Coaches use an array of techniques to motivate their players. Some make fire and brimstone speeches, others use a reserved corporate executive style of communication. Fred Shero took the road less traveled. He scribbled messages on the locker room blackboard to inspire his troops. Before Game 6 of the 1974 Stanley Cup Finals, he wrote his most famous saying, "Win together today and we walk together forever." Three hours later, the Flyers won the first of two consecutive Stanley Cups.
The son of immigrants who fled Russia to escape religious persecution, Shero was born on October 23, 1925, in Winnipeg, Manitoba. He attended the University of Manitoba for two years and served in the Canadian navy where he made a name for himself in the field of athletics not as a hockey player but as a boxer. Shero was the lightweight and middleweight champion but rejected a $10,000 offer to turn professional, opting to play hockey instead.
Shero played three seasons for the New York Rangers from 1947-1950. Those three years were sandwiched between a playing career that began in 1942 for the St. James Monarchs and ended in 1958 for the Shawinigan Cataracts. In 1957, Shero began his professional coaching career with Shawinigan. By 1971, he had held additional minor league coaching tenures for St. Paul, Omaha, and Buffalo, winning six first place titles during those years.
With his minor league success, the Flyers came calling for the man with the tinted glasses in 1971. Using an eccentric, entertaining style, he began to mold the Flyers into the "Broad Street Bullies," writing on his famed blackboard, "Take the shortest route to the puck carrier, and arrive in ill humor." He stressed the importance of commitment by saying, "When you have bacon and eggs for breakfast, the chicken makes a contribution, but the pig makes a commitment."
Practices under Shero could make an outsider shake his head in disbelief. To improve stick handling, tennis balls would replace hockey pucks. To increase leg strength, skaters would push a goalie seated in a folded chair around the ice. Forwards would practice breakaways while being slashed from behind. "Nobody ever lets you score an easy goal in a game," Shero said. "Why practice that way."
When the Flyers beat the Minnesota North Stars four games to two and gave the Montreal Canadiens a tough battle in the 1973 playoffs, Shero knew his team was ready to compete for the Stanley Cup, which the orange and black won in 1974 and 1975. They remain the only NHL championships in Flyers history. In 1974, he won the Jack Adams Award as the NHL Coach of the Year.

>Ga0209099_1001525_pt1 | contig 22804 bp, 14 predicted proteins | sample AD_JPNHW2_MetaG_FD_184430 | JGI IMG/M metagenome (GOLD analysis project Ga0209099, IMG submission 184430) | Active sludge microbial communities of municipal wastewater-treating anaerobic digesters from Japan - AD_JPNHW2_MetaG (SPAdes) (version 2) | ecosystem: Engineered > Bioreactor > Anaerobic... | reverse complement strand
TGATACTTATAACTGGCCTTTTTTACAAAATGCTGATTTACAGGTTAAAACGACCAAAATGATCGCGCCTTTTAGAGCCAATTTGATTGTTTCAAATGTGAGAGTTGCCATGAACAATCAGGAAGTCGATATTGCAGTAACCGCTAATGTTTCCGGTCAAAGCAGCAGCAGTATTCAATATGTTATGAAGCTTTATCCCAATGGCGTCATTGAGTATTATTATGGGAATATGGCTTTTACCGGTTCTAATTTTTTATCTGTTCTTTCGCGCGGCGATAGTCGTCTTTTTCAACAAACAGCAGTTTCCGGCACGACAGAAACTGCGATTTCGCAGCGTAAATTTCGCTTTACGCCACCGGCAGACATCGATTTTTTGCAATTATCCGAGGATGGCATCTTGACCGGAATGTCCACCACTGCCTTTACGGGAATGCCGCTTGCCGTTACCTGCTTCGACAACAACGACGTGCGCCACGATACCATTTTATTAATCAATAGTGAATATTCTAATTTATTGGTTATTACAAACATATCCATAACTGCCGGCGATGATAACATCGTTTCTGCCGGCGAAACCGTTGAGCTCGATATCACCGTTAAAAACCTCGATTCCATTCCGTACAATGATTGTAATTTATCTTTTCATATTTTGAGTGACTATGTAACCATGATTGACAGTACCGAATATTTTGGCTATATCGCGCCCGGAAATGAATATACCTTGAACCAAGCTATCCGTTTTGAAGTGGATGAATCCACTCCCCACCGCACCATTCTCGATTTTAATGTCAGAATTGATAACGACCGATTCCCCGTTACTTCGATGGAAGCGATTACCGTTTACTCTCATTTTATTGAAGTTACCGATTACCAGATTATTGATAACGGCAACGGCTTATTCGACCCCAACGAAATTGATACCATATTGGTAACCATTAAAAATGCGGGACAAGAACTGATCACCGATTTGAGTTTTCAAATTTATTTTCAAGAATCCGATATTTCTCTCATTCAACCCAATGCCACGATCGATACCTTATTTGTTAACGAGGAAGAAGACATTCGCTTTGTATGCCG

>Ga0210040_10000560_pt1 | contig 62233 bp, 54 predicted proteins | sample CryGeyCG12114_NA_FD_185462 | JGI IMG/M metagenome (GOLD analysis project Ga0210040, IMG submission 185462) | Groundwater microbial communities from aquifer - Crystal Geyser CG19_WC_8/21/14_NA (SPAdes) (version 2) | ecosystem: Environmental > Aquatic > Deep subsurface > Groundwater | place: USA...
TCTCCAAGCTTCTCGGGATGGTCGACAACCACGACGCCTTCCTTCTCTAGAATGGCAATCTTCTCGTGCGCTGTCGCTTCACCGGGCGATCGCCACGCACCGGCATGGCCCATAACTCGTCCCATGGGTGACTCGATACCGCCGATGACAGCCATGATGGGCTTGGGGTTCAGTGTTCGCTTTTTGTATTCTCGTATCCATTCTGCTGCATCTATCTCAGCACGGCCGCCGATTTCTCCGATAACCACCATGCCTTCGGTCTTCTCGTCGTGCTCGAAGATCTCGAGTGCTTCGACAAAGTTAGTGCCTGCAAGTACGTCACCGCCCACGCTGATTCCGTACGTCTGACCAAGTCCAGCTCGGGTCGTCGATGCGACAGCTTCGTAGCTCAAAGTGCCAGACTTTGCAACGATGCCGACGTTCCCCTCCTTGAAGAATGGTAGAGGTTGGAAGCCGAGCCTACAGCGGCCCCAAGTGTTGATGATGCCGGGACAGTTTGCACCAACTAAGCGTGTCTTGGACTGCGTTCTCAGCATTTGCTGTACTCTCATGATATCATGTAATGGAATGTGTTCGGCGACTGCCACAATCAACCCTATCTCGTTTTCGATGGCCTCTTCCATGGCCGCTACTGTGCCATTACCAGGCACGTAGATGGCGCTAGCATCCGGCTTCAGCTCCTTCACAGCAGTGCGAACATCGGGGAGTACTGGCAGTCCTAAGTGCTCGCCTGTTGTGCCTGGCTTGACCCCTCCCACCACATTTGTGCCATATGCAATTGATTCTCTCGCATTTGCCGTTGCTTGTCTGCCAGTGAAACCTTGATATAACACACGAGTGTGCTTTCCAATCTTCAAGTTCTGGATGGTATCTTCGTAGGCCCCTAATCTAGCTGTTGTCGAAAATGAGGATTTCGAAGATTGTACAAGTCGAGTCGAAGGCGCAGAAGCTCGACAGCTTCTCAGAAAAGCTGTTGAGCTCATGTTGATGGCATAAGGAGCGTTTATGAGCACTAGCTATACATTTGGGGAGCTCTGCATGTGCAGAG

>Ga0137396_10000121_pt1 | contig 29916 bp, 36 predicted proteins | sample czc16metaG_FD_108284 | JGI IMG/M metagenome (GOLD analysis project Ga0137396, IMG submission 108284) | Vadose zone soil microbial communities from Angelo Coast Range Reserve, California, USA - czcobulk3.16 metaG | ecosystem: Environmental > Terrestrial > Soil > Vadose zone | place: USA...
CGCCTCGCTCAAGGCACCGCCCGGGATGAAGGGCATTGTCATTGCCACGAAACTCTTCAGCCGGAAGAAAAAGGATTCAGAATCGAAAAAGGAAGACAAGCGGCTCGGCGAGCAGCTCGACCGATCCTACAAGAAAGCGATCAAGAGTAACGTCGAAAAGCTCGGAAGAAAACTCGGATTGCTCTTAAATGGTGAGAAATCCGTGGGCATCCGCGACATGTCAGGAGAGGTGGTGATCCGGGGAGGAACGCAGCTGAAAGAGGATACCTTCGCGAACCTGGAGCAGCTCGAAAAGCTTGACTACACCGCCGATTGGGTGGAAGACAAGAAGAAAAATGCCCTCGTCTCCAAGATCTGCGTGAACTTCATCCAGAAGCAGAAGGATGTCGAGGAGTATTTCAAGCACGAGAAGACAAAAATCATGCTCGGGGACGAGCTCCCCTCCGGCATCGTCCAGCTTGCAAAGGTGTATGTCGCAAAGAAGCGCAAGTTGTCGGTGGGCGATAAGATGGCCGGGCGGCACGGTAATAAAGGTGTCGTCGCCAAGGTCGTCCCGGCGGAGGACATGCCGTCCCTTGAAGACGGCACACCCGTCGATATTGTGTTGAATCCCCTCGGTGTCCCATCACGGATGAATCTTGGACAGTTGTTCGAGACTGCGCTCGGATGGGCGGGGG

"The Fog," as Shero was called for tendency to drift off in thought, didn’t rest on his laurels. Three days after winning his first Cup, he spent three weeks in the Soviet Union to study Russian techniques. Even with all his success, this brilliant hockey mind never took himself too seriously. "Coaches are a dime a dozen," Shero said. "I found out a long time ago that only one thing wins for you--the players."
Shero resigned from the Flyers on May 22, 1978. Less than two weeks later, he re-joined the New York Rangers organization as head coach and general manager. Because Shero still had a year left on his contract with the Flyers, Philadelphia received a No. 1 pick from Rangers as compensation. After two years and change in New York, the Fog made his final coaching stop in Tilburg, Holland, for the 1987-88 season. For the previous five years, he had been the New Jersey Devils' radio analyst. In 1990, he returned to the Flyers as a community relations adviser.
In 1983, Shero underwent surgery for stomach cancer. It was the beginning of long battle with the disease that eventually claimed his life on November 24, 1990. Many of Shero’s innovations--hiring an assistant coach, installing playing systems, studying films, conducting morning skates--are common in hockey today. In 1980, he was a co-recipient of the Lester Patrick Trophy awarded for outstanding service to hockey in the United States.
Shero was inducted into the Flyers Hall of Fame in March 1990. In a 1999 Philadelphia Daily News poll, he was selected as the city’s greatest professional coach/manager, beating out legends such as Connie Mack, Dick Vermeil, Greasy Neale, Billy Cunningham, Dallas Green, and Alex Hannum. It was a fitting tribute to one of the most innovative coaches in NHL history.